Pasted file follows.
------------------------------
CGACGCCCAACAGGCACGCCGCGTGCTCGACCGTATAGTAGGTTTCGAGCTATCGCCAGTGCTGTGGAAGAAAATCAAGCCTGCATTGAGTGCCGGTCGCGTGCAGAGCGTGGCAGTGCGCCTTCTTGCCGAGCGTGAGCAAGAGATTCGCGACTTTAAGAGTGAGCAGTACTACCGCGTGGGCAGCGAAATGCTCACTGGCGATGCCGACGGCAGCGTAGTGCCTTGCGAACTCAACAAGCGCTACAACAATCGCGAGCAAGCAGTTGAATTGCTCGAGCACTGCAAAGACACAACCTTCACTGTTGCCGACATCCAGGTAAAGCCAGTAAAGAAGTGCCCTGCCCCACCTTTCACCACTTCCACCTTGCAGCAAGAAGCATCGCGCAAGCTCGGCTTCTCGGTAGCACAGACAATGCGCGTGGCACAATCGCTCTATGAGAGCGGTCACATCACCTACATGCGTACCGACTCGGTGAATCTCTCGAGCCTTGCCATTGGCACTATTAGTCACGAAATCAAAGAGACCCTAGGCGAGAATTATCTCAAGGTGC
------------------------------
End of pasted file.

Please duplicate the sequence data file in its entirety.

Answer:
CGACGCCCAACAGGCACGCCGCGTGCTCGACCGTATAGTAGGTTTCGAGCTATCGCCAGTGCTGTGGAAGAAAATCAAGCCTGCATTGAGTGCCGGTCGCGTGCAGAGCGTGGCAGTGCGCCTTCTTGCCGAGCGTGAGCAAGAGATTCGCGACTTTAAGAGTGAGCAGTACTACCGCGTGGGCAGCGAAATGCTCACTGGCGATGCCGACGGCAGCGTAGTGCCTTGCGAACTCAACAAGCGCTACAACAATCGCGAGCAAGCAGTTGAATTGCTCGAGCACTGCAAAGACACAACCTTCACTGTTGCCGACATCCAGGTAAAGCCAGTAAAGAAGTGCCCTGCCCCACCTTTCACCACTTCCACCTTGCAGCAAGAAGCATCGCGCAAGCTCGGCTTCTCGGTAGCACAGACAATGCGCGTGGCACAATCGCTCTATGAGAGCGGTCACATCACCTACATGCGTACCGACTCGGTGAATCTCTCGAGCCTTGCCATTGGCACTATTAGTCACGAAATCAAAGAGACCCTAGGCGAGAATTATCTCAAGGTGC